Journal of Undergraduate Research


social integration, emotional regulation, stressors, neurobiological


Family, Home, and Social Sciences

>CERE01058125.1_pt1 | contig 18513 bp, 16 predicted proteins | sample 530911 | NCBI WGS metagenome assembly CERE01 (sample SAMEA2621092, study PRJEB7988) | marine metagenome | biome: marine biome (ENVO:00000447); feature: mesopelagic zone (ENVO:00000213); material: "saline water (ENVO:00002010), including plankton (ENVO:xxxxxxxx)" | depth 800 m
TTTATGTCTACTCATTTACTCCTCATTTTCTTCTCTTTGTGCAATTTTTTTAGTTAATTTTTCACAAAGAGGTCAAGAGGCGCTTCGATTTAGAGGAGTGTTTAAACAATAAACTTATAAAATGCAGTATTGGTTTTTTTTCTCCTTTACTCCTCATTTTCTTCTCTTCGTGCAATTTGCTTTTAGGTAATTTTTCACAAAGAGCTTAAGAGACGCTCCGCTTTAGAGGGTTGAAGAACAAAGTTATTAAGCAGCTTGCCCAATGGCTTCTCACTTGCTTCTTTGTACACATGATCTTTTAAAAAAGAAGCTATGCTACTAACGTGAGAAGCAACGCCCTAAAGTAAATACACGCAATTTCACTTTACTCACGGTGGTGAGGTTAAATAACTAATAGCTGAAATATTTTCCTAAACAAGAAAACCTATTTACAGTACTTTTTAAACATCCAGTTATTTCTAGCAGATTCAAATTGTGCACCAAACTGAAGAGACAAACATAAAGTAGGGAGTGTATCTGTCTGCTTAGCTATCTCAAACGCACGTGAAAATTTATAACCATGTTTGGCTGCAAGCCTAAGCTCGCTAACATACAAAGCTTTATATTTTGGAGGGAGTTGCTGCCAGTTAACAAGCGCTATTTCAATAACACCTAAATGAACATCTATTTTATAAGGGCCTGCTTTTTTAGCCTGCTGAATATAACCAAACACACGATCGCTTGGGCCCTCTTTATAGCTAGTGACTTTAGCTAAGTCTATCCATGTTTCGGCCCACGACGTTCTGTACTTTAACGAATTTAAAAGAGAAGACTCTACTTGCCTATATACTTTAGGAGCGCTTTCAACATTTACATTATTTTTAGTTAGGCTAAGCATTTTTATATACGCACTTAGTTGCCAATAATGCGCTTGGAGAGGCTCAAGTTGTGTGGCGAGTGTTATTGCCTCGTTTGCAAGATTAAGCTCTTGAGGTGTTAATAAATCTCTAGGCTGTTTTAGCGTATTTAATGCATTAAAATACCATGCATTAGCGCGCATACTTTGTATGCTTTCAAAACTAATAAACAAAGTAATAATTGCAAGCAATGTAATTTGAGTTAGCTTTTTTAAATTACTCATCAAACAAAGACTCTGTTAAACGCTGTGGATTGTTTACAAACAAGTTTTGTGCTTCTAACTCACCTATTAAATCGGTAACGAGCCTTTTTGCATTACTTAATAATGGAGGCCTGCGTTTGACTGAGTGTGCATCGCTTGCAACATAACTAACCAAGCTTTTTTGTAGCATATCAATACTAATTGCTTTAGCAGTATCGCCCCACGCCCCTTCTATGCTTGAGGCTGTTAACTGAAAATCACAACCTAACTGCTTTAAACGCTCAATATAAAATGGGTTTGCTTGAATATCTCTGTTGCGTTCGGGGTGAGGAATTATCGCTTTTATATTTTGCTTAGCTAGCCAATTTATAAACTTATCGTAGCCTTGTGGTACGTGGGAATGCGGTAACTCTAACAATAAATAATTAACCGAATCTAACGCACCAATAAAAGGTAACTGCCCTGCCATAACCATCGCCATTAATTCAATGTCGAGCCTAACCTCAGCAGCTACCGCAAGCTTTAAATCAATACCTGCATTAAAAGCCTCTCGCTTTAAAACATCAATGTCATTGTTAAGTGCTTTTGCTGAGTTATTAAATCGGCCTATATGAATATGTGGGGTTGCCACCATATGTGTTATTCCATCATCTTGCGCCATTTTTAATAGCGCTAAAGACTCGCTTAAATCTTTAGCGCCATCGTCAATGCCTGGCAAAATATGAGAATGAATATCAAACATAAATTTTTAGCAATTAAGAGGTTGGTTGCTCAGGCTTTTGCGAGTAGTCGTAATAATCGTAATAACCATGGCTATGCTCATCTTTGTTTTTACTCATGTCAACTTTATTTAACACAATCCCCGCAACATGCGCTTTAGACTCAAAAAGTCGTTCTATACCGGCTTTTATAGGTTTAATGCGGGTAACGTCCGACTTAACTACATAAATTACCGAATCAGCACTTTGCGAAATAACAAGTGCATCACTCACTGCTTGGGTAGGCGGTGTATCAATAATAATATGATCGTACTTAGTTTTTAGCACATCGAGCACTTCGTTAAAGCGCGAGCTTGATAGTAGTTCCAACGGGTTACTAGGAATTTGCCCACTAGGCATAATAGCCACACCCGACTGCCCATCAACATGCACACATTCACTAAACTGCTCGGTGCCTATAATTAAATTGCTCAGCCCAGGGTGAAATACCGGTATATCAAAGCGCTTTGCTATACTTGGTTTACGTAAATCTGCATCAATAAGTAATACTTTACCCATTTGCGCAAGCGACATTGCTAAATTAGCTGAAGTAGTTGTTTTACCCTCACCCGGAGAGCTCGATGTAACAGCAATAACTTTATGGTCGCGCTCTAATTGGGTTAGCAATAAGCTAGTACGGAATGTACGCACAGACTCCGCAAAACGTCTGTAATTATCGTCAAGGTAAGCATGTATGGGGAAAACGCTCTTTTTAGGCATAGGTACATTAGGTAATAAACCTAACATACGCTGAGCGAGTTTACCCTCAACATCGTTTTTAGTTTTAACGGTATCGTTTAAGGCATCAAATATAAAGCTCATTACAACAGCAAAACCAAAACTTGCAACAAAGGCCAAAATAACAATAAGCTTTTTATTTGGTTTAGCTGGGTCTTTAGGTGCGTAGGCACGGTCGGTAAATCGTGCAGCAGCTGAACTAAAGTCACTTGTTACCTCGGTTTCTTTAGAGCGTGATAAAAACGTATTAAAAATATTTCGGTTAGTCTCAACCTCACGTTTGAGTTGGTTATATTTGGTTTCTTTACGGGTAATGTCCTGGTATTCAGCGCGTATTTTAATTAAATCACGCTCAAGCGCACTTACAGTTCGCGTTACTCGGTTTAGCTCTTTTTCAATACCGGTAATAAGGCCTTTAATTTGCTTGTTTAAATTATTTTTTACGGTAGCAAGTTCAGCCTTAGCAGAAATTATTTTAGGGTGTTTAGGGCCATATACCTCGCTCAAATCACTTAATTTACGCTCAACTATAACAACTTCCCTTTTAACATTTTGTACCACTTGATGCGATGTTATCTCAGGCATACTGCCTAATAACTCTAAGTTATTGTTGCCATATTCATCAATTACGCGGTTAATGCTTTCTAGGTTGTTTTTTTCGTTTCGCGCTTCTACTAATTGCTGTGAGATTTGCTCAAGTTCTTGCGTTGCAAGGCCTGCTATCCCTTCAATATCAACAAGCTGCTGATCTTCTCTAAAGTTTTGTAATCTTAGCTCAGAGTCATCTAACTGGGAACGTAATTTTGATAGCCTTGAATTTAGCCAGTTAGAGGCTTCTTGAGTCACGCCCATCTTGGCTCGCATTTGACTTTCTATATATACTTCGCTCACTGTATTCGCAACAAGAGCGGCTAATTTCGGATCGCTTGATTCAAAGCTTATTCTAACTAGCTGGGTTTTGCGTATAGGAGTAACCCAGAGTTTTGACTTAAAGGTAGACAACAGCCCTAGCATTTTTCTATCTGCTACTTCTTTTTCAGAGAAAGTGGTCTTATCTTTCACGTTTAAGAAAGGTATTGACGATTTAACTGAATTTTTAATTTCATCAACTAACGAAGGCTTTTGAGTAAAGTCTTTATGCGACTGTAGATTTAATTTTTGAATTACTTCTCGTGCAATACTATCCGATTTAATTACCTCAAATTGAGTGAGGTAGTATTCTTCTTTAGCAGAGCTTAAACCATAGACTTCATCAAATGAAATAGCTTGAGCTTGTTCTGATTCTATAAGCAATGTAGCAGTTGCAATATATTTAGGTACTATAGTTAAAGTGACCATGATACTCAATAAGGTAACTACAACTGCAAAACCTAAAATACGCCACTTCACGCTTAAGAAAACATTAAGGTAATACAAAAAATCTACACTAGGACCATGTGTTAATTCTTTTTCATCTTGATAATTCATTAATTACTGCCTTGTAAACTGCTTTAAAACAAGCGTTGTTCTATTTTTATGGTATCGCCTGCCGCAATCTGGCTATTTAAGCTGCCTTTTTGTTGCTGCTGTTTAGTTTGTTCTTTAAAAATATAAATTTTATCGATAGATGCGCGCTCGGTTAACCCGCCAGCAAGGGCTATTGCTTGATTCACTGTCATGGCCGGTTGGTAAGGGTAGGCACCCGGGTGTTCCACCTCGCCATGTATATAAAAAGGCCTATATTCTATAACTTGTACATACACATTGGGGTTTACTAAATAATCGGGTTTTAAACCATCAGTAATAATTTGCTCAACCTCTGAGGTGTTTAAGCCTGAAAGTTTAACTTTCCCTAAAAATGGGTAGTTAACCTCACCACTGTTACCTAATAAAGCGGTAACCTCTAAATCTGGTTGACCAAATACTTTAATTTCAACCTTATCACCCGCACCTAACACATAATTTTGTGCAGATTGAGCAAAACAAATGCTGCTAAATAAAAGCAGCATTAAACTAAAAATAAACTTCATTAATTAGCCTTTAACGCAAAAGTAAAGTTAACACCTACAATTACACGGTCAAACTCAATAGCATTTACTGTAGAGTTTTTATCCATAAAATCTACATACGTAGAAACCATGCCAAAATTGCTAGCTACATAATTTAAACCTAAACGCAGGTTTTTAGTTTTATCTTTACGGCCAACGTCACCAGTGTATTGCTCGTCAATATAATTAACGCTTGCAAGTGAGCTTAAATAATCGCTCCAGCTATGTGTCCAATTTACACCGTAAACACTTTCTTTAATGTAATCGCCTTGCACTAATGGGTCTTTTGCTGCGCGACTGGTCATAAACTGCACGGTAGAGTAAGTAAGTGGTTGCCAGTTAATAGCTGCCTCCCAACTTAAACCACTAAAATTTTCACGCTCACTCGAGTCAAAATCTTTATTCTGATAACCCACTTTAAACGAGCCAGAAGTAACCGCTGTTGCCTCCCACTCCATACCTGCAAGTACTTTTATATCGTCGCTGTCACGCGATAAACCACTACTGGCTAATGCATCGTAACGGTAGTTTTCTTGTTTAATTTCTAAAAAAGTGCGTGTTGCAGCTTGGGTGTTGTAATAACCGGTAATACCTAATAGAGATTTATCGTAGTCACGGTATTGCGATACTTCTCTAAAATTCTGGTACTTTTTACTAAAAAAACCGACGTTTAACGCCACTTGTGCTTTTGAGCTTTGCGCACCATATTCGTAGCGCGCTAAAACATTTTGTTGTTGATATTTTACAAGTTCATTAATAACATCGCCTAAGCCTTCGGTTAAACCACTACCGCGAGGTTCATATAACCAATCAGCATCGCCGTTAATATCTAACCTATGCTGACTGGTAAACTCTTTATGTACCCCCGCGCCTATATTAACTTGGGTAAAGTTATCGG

Midlife adults face a wide variety of physiological, emotional, and cognitive stressors that place them at risk for impaired physical health and longevity. Social integration—which includes high levels of social engagement as well as maintaining a diverse network of social roles—has been shown to protect against the negative effects of these stressors and decrease mortality rates (Holt-Lunstad, 2010). Research has suggested that “social buffering” provides protection from the physiological effects of stress (Cohen, 1985). In fact, Sheldon Cohen hypothesized a “social buffering” pathway, which suggests that social integration effects psychological and physiological exposure to and reaction to stress (Cohen & Wills, 1985). In essence, those who are socially integrated are hypothesized to show a better emotional tone and reduced stress reactivity. To better understand the possible neurobiological correlates of social buffering, we examined if measures of social integration predicted neural indications of emotional processing and regulatory reactions. The prefrontal cortex, specifically the anterior cingulate (ACC) is involved in regulation and inhibition (Oschner & Gross, 2007). Downstream paralimbic areas, specifically the amygdala, are associated with stress and emotional reactivity (Murphy, Nimmo-Smith & Lawrence, 2003). Therefore, we predicted that adults with higher levels of social integration will show less activation in the amygdala and greater activation in the ACC when presented with emotional regulation and stress inducing tasks.

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